SBA Revises Size Standards for Wholesale and Retail Trade Industries
Created on February 1, 2016
The U.S. Small Business Administration (SBA) increased small business size standards affecting businesses in 46 industries in North American Industry Classification System (NAICS) Sector 42, Wholesale Trade, and in one industry in Sector 44-45, Retail Trade. SBA retained the current size standards for the remaining industries in those sectors. The final rule was published in the Federal Register on January 25th and will be effective February 26, 2016.
As part of the review of all size standards under the Small Business Jobs Act of 2010 (Jobs Act), SBA reviewed 73 employee based size standards in those sectors to determine whether they should be revised or retained.
The revised size standards would define the maximum number of employees a firm in these industries could have and still be a small business. The revisions primarily affect the eligibility for SBA’s financial assistance programs. Nearly 4,000 more firms will become eligible for SBA’s loan programs under the revised size standards.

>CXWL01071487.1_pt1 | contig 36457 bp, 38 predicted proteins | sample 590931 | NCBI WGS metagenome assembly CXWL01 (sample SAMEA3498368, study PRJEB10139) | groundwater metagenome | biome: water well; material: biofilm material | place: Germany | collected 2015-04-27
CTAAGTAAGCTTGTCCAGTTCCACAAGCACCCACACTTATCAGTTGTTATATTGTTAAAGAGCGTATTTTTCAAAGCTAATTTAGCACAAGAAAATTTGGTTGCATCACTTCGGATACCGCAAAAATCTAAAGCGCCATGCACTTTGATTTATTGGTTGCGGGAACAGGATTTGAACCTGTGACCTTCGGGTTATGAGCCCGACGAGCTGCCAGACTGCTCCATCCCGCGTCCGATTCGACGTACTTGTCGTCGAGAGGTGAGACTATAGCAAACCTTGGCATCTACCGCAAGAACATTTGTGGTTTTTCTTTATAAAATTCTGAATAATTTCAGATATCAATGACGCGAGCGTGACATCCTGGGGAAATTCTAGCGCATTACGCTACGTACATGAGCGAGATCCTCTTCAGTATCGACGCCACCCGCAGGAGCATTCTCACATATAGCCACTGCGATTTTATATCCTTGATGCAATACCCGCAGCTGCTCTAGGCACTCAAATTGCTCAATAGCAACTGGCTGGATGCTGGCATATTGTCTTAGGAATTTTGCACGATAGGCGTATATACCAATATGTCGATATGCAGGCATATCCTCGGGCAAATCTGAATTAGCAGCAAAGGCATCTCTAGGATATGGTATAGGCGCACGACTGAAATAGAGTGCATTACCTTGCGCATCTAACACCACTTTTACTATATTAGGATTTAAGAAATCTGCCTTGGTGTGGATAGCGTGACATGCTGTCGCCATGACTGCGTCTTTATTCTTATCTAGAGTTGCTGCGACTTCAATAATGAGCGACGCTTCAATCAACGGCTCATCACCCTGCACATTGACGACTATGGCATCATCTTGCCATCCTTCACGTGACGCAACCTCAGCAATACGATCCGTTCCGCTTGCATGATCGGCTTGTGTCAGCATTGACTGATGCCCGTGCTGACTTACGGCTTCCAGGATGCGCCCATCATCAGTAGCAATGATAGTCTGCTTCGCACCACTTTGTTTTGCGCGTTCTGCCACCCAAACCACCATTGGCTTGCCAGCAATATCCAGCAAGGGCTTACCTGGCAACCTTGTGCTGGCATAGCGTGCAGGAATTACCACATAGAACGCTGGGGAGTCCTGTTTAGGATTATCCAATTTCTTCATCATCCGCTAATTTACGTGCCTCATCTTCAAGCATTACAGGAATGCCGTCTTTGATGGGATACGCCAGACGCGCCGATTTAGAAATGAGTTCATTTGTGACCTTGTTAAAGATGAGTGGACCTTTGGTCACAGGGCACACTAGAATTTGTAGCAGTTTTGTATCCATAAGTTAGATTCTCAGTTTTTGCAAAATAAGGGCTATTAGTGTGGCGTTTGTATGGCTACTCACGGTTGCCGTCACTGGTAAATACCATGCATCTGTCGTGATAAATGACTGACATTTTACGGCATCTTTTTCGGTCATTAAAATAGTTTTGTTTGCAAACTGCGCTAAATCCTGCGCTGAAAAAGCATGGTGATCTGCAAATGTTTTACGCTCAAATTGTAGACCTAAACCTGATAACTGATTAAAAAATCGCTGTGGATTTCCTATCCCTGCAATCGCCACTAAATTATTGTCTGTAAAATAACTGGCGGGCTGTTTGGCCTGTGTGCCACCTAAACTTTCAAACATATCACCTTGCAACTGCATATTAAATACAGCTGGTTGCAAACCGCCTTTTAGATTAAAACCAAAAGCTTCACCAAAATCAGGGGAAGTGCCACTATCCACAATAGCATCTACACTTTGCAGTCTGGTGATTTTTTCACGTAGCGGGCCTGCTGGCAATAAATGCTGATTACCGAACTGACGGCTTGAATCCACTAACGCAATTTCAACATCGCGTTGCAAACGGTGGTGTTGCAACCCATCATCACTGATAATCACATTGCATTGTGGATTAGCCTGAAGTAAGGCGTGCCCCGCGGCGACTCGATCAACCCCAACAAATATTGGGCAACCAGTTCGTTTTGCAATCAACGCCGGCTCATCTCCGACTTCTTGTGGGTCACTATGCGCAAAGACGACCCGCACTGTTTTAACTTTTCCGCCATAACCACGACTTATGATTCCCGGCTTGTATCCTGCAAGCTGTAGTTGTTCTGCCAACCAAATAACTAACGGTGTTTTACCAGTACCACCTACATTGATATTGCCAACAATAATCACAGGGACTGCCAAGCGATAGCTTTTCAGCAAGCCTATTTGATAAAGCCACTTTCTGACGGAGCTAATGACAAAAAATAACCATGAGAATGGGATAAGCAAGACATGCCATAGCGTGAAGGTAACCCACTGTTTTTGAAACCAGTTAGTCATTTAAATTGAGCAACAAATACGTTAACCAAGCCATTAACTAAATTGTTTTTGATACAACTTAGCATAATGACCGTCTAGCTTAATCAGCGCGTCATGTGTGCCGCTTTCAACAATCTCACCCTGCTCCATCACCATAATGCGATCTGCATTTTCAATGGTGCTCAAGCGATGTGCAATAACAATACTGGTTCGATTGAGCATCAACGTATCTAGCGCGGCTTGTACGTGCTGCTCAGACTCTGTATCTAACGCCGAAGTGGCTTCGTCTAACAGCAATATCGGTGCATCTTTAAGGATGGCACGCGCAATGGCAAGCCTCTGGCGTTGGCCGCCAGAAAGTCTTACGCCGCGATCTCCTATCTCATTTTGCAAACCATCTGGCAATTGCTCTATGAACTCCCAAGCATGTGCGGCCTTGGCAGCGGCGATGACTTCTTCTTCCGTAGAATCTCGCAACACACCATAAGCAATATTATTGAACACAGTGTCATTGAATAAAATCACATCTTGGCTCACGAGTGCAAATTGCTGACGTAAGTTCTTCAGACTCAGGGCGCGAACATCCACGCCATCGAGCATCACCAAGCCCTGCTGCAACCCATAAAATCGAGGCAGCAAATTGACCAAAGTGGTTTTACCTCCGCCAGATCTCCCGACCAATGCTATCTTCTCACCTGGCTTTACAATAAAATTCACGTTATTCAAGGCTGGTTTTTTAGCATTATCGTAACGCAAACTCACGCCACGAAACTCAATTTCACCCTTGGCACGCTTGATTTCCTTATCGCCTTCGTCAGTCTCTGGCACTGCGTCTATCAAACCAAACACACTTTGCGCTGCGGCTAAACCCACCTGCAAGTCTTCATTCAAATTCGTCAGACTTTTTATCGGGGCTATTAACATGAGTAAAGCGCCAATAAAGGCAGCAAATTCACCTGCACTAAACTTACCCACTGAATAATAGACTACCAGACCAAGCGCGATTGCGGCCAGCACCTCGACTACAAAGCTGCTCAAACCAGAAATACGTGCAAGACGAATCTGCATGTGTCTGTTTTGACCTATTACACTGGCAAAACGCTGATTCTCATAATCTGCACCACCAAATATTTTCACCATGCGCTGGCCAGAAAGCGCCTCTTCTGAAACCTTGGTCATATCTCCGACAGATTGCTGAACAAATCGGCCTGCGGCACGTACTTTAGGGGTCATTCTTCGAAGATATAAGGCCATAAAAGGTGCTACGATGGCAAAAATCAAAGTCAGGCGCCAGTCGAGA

SBA also retained the current 500-employee size standard for federal procurement of supplies under its non-manufacturer rule. Wholesale Trade and Retail Trade NAICS codes and their size standards do not apply to procurement of supplies. Therefore, the revisions do not affect the eligibility for contracting opportunities for small businesses.
The final rule can be viewed at www.regulations.gov, identified by the following RIN number: RIN 3245-AG49.
In reviewing size standards, SBA takes into account the structural characteristics of individual industries, including average firm size, startup cost and entry barriers, the degree of competition, and small business share of federal government contracting dollars. This ensures that small business size definitions reflect current economic conditions and federal marketplace in those industries. Under the Jobs Act, SBA is required to review all size standards at least every five years.
A White Paper entitled, “Size Standards Methodology,” which explains how SBA establishes, reviews, or modifies its receipts based and employee based small business size standards, can be viewed at http://www.sba.gov/size.
For more information about SBA’s revisions to its small business size standards for various industry sectors, click on “What’s New with Size Standards” on SBA’s Web site at http://www.sba.gov/size